Given a sorted linked list, write a function to remove all the duplicate elements from the list, such that each element appears only once.

Example:

Input: 1 -> 1 -> 2 Output: 1 -> 2

Input: 1 -> 1 -> 2 -> 3 -> 3 Output: 1 -> 2 -> 3

Solution:

One approach to solve this problem is to traverse the linked list and keep track of the previous node and the current node. If the data of the previous node and the current node are the same, then we can remove the current node by skipping it.

Solution in Java:

While Java does have a built-in LinkedList class, it’s a good idea to understand how linked lists work and implement your own class. This can help you gain a better understanding of the data structure and make it easier to solve problems during an interview.

When implementing your own linked list class in Java, you’ll need to define a Node class to represent each node in the list. The Node class should have a value field to store the data and a next field to store a reference to the next node in the list.

You can then define a LinkedList class that has a head field to store a reference to the first node in the list. The LinkedList class should have methods to add and remove nodes from the list, as well as to traverse the list and perform any necessary operations.

class ListNode {
    int val;
    ListNode next;
    ListNode(int x) { val = x; }
}

public ListNode deleteDuplicates(ListNode head) {
    ListNode curr = head;
    while (curr != null && curr.next != null) {
        if (curr.val == curr.next.val) {
            curr.next = curr.next.next;
        } else {
            curr = curr.next;
        }
    }
    return head;
}

Solution in Ruby:

In Ruby, there is a built-in LinkedList class that you can use to implement a linked list. However, it’s important to understand how linked lists work and how to implement them yourself without relying on libraries. This will give you a better understanding of the underlying data structure and help you to write more efficient code.

class ListNode
  attr_accessor :val, :next
  def initialize(val = 0, _next = nil)
    @val = val
    @next = _next
  end
end

def delete_duplicates(head)
  curr = head
  while curr && curr.next
    if curr.val == curr.next.val
      curr.next = curr.next.next
    else
      curr = curr.next
    end
  end
  head
end

Solution in Python:

class ListNode:
    def __init__(self, val=0, next=None):
        self.val = val
        self.next = next

def delete_duplicates(head: ListNode) -> ListNode:
    curr = head
    while curr and curr.next:
        if curr.val == curr.next.val:
            curr.next = curr.next.next
        else:
            curr = curr.next
    return head

Solution in JavaScript:

function ListNode(val) {
  this.val = val;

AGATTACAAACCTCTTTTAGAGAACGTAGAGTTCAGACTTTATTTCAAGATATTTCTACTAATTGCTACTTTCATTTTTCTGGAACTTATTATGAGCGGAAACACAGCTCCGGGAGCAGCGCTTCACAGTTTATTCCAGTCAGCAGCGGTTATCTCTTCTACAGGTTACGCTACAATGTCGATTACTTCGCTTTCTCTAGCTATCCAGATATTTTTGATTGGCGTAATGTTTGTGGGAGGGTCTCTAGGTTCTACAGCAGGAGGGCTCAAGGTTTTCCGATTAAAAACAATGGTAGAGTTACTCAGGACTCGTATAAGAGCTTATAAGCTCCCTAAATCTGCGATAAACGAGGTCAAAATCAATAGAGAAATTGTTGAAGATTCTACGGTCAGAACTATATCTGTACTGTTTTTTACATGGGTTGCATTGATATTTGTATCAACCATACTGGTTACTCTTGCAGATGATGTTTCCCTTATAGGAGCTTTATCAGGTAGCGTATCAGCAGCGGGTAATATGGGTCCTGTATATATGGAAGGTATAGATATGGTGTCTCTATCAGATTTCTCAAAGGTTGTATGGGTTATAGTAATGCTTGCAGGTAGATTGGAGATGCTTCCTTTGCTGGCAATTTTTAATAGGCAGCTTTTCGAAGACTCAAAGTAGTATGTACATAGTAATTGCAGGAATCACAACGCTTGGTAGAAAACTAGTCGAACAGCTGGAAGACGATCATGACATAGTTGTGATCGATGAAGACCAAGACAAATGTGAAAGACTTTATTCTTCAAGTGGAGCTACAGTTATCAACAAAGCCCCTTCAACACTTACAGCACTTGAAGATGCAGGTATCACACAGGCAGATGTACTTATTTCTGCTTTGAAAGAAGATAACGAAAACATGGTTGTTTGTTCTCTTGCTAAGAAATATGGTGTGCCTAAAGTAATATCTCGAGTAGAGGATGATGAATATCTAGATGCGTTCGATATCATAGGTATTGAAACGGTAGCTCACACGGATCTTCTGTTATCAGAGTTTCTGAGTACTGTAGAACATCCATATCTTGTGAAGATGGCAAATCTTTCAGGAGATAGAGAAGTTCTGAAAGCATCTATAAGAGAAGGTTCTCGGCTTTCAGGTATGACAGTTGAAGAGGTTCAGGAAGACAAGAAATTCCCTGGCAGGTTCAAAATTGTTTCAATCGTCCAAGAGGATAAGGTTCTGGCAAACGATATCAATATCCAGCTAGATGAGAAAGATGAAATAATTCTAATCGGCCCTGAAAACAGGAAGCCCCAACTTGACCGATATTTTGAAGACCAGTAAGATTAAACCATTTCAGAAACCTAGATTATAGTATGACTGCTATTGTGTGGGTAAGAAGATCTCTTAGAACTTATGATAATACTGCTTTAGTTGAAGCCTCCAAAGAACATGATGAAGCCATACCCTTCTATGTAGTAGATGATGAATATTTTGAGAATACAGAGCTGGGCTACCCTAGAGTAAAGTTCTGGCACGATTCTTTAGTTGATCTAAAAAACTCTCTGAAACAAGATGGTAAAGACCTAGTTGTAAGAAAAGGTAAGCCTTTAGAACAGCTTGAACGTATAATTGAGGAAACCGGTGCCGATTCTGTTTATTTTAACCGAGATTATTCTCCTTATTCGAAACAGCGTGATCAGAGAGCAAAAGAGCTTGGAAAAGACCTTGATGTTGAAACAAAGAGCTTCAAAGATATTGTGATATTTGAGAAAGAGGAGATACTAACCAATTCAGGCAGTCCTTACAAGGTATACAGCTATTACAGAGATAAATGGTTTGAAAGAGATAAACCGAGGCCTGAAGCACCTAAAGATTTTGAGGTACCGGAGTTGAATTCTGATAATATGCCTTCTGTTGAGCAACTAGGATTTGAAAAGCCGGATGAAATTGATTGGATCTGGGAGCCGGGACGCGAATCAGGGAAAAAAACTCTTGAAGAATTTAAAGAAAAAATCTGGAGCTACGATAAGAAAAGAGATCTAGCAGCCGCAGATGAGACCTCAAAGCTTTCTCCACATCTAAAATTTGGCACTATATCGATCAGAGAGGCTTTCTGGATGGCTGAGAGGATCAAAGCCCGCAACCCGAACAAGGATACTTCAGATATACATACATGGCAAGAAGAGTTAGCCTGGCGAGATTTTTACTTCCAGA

this.next = null;
}

var deleteDuplicates = function(head) {
  var curr = head;
  while (curr !== null && curr.next !== null) {
    if (curr.val === curr.next.val) {
      curr.next = curr.next.next;
    } else {
      curr = curr.next;
    }
  }
  return head;
};

In each of the solutions above, we define a ListNode class to represent each node in the linked list. We then define a function called deleteDuplicates which takes the head of the linked list as input.

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The function then iterates through the linked list using a while loop, keeping track of the current node (curr) and its next node. If the data of the current node and its next node are the same, we skip the next node by setting the next pointer of the current node to point to the node after the next node. Otherwise, we move on to the next node.

The time complexity of the above solution is O(n) where n is the number of nodes in the linked list. This is because we only need to traverse the linked list once, and each operation inside the loop is constant time.

An alternative solution to remove duplicates from a sorted linked list is to use a hash set to keep track of the values we have already seen. We can then iterate through the linked list and remove any nodes whose values are already in the hash set.

Pseudocode for the alternative solution:

function removeDuplicates(head):
    if head is null:
        return null
        
    seen = new set()
    curr = head
    prev = null
    
    while curr is not null:
        if curr.val in seen:
            prev.next = curr.next
        else:
            seen.add(curr.val)
            prev = curr
        curr = curr.next
        
    return head

In the code above, we first check if the linked list is empty and return null if it is. We then create an empty hash set called seen and initialize the current node curr to the head of the linked list and the previous node prev to null.

We then loop through the linked list using a while loop, checking if the value of the current node is already in the seen hash set. If it is, we skip the current node by setting the next pointer of the previous node to the node after the current node. Otherwise, we add the value of the current node to the seen hash set and set prev to curr. We then move on to the next node by setting curr to curr.next.

Finally, we return the head of the linked list which now contains only unique elements.

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The time complexity of this solution is also O(n) where n is the number of nodes in the linked list, but it requires additional memory to store the hash set. However, it can be more efficient if the linked list is not sorted or if duplicates are more common, as the previous solution would require iterating through the entire list to remove duplicates.